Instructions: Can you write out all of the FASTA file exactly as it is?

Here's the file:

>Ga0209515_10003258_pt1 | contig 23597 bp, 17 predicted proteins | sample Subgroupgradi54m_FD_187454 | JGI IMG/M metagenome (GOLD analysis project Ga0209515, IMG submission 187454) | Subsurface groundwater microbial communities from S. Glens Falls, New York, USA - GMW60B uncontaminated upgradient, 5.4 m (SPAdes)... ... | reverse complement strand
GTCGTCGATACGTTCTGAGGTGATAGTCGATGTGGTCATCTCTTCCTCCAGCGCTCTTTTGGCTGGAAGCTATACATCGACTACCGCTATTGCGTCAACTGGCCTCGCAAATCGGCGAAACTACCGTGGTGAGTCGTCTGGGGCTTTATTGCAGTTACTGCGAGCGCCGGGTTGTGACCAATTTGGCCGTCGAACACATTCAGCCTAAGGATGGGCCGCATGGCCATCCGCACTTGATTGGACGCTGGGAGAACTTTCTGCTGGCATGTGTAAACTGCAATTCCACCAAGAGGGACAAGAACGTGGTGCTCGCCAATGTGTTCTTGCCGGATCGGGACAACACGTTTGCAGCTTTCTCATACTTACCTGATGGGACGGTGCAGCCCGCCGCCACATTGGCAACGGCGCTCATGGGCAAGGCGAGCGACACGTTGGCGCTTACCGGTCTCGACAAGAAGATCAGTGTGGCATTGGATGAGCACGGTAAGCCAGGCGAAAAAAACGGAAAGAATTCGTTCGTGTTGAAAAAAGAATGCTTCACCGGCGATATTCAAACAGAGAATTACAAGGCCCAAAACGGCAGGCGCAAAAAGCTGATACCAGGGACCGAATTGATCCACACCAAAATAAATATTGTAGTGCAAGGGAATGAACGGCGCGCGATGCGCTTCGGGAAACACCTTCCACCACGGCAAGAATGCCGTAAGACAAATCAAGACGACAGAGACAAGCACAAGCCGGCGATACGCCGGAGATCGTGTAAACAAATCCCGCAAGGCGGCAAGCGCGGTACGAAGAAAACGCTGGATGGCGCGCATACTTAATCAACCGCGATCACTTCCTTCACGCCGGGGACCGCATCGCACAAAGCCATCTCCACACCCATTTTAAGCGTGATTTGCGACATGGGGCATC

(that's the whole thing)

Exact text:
>Ga0209515_10003258_pt1 | contig 23597 bp, 17 predicted proteins | sample Subgroupgradi54m_FD_187454 | JGI IMG/M metagenome (GOLD analysis project Ga0209515, IMG submission 187454) | Subsurface groundwater microbial communities from S. Glens Falls, New York, USA - GMW60B uncontaminated upgradient, 5.4 m (SPAdes)... ... | reverse complement strand
GTCGTCGATACGTTCTGAGGTGATAGTCGATGTGGTCATCTCTTCCTCCAGCGCTCTTTTGGCTGGAAGCTATACATCGACTACCGCTATTGCGTCAACTGGCCTCGCAAATCGGCGAAACTACCGTGGTGAGTCGTCTGGGGCTTTATTGCAGTTACTGCGAGCGCCGGGTTGTGACCAATTTGGCCGTCGAACACATTCAGCCTAAGGATGGGCCGCATGGCCATCCGCACTTGATTGGACGCTGGGAGAACTTTCTGCTGGCATGTGTAAACTGCAATTCCACCAAGAGGGACAAGAACGTGGTGCTCGCCAATGTGTTCTTGCCGGATCGGGACAACACGTTTGCAGCTTTCTCATACTTACCTGATGGGACGGTGCAGCCCGCCGCCACATTGGCAACGGCGCTCATGGGCAAGGCGAGCGACACGTTGGCGCTTACCGGTCTCGACAAGAAGATCAGTGTGGCATTGGATGAGCACGGTAAGCCAGGCGAAAAAAACGGAAAGAATTCGTTCGTGTTGAAAAAAGAATGCTTCACCGGCGATATTCAAACAGAGAATTACAAGGCCCAAAACGGCAGGCGCAAAAAGCTGATACCAGGGACCGAATTGATCCACACCAAAATAAATATTGTAGTGCAAGGGAATGAACGGCGCGCGATGCGCTTCGGGAAACACCTTCCACCACGGCAAGAATGCCGTAAGACAAATCAAGACGACAGAGACAAGCACAAGCCGGCGATACGCCGGAGATCGTGTAAACAAATCCCGCAAGGCGGCAAGCGCGGTACGAAGAAAACGCTGGATGGCGCGCATACTTAATCAACCGCGATCACTTCCTTCACGCCGGGGACCGCATCGCACAAAGCCATCTCCACACCCATTTTAAGCGTGATTTGCGACATGGGGCATC